The Grand Budapest Hotel
As much as "The Grand Budapest Hotel" takes on the aspect of a cinematic confection, it does so to grapple with the very raw and,…
"In America" has a moment when everything shifts, when two characters face each other in anger, and there is an unexpected insight into the nature of their relationship. It is a moment sudden and true; we realize how sluggish many movies are in making their points, and how quickly life can blindside us.
The moment takes place between Johnny (Paddy Considine), the father of an Irish immigrant family recently arrived in New York City, and Mateo (Djimon Hounsou), the angry Nigerian painter who lives below them in a shabby tenement. Mateo is known as "the man who screams" because his anguish sometimes echoes up the stairs. But when Johnny's young daughters knock on his door for trick-or-treating, he is unexpectedly gentle with them.
Johnny's wife Sarah (Samantha Morton) invites Mateo to diner, he becomes friendly with the family during a time when Paddy is feeling hard-pressed and inadequate, and slowly Paddy begins to suspect that romantic feelings are developing between his wife and the man downstairs.
All of that grows slowly in the movie, in the midst of other events, some funny, some sad, all rich with life. It is a suspicion rustling beneath the surface, in Johnny's mind and ours. Finally, Johnny confronts Mateo:
"Do you want to be in my place?"
"I might," says Mateo.
"Do you love my wife?"
"I love your wife. And I love you. And I love your children," Mateo says, barking the words ferociously.
There is a silence, during which Johnny's understanding of the situation changes entirely. I will not reveal what he believes he has discovered (it may not be what you are thinking). The rest of the film will be guided by that moment, and what impressed me was the way the dialogue uses the techniques of short fiction to trigger the emotional shift. This is not a "surprise" in the sense of a plot twist, but a different way of seeing. It's the kind of shift you find in the sudden insight of the young husband at the end of Joyce's "The Dead." It's not about plot at all. It's about how you look at someone and realize you have never really known them.
The screenplay is by Jim Sheridan, the director, and his daughters Naomi and Kirsten. It is dedicated "to Frankie," and in the movie the family has two young daughters, and there was a son named Frankie who died of a brain tumor after a fall down the stairs. "In America" is not literally autobiographical (the real Frankie was Sheridan's brother, who died at 10), but it is intensely personal. It's not the typical story of turn-of-the-century immigrants facing prejudice and struggle, but a modern story, set in the 1980s and involving new sets of problems, such as racism and the drug addiction in the building and the neighborhood. It is also about the way poverty humiliates those who have always prided themselves on being able to cope.
It is a very hot summer in New York, the apartment is sweltering, and there is a sequence involving the purchase of a cheap air-conditioner that is handled perfectly: We see a father trying to provide for his family and finding shame, in his own eyes, because he does not do as well as he wants to.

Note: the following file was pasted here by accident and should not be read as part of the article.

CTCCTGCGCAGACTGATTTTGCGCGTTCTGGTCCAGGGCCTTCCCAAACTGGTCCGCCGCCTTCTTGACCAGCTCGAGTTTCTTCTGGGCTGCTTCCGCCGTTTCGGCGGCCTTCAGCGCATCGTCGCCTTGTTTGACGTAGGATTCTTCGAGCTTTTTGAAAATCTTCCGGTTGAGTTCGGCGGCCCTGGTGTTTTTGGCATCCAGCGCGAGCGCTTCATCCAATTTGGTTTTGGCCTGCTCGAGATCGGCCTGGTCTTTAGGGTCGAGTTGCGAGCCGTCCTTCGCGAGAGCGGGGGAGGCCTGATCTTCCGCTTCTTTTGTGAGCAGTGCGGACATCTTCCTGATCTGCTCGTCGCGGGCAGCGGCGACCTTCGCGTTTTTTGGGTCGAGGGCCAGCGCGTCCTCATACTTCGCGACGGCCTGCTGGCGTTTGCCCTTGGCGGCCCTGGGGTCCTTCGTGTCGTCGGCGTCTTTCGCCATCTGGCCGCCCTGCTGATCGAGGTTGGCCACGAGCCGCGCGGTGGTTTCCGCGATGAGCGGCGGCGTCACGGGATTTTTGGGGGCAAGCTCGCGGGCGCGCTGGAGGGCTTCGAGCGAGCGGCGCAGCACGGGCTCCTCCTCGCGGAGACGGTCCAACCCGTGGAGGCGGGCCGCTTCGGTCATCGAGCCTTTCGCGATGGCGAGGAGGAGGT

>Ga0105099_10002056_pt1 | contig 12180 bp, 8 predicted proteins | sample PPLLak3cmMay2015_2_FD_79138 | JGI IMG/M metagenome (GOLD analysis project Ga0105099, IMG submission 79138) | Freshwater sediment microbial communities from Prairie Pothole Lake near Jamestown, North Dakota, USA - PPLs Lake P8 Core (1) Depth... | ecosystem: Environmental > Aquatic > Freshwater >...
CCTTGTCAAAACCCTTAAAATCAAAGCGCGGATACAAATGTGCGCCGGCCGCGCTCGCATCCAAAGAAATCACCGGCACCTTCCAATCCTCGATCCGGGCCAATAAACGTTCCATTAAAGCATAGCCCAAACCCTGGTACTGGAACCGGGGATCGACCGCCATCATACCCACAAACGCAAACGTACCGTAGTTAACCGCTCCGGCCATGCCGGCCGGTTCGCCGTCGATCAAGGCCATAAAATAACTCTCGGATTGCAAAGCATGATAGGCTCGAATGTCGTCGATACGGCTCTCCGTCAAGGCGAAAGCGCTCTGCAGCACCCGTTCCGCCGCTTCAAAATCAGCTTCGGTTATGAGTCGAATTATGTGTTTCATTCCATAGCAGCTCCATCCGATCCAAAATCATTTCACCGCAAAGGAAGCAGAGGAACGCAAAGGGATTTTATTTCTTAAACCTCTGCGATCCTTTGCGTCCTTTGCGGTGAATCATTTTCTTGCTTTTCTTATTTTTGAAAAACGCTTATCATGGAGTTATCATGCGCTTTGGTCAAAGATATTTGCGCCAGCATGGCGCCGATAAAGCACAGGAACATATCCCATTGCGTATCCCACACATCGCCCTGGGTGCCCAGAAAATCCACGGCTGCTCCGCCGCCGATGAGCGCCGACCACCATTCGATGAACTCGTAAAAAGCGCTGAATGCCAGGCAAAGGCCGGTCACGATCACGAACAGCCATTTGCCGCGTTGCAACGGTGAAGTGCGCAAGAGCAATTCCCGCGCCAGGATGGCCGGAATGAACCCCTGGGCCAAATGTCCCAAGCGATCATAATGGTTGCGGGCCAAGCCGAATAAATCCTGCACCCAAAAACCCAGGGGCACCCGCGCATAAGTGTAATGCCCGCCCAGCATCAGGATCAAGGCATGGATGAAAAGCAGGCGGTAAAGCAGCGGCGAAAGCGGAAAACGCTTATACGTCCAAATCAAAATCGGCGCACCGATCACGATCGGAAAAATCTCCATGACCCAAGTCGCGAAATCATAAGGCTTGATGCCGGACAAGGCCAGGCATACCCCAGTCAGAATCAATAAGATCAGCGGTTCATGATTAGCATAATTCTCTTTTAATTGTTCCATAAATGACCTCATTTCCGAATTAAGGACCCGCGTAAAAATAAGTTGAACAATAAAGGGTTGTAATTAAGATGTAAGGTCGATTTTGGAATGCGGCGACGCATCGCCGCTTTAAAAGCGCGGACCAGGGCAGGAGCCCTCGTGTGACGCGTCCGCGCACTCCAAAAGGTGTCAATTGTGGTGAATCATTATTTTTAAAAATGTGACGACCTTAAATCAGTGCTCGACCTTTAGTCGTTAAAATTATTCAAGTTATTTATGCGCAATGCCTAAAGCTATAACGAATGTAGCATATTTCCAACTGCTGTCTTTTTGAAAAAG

The film is also about the stupid things we do because we are human and flawed. Consider the scene at the street carnival, where Johnny gets involved in a "game of skill," throwing balls at a target, hoping to win a prize for his daughters. The film knows exactly how we try to dig ourselves out and only dig ourselves deeper.
The mother is played by Samantha Morton, who in film after film (as the mute in "Sweet and Lowdown" and one of the psychics in "Minority Report"), reveals the power of her silences, her quiet, her presence. The two young girls are played by real sisters, Sarah and Emma Bolger, who are sounding boards and unforgiving judges as the family's troubles grow. "Don't 'little girl' me," Sarah says. "I've been carrying this family on my back for over a year."
Paddy Considine is new to me; I saw him in "24-Hour Party People," I guess, but here he makes an impression: He plays Johnny as determined, insecure, easily wounded, a man who wants to be an actor but fears his spirit has been broken by the death of his son. Djimon Hounsou, given his first big role by Spielberg in "Amistad," often plays strong and uncomplicated types (as in "Gladiator"). Here, as an artist despairing for his art and his future, he reveals true and deep gifts.
From Ireland and Nigeria, from China, the Philippines, Poland, India, Mexico and Vietnam, we get the best and the brightest. I am astonished by the will and faith of the recent immigrants I meet. Think what it takes to leave home, family and even language, to try for a better life in another country. "In America" is not unsentimental about its new arrivals (the movie has a warm heart and frankly wants to move us), but it is perceptive about the countless ways in which it is hard to be poor and a stranger in a new land.
Chaz recalls how much Roger loved the Oscars.
Scout Tafoya's video essay series "The Unloved" reconsiders "Tron: Legacy."
Chaz writes to Roger about attending the Oscars without him.
Scott Jordan Harris argues that disabled characters should not be played by able-bodied actors.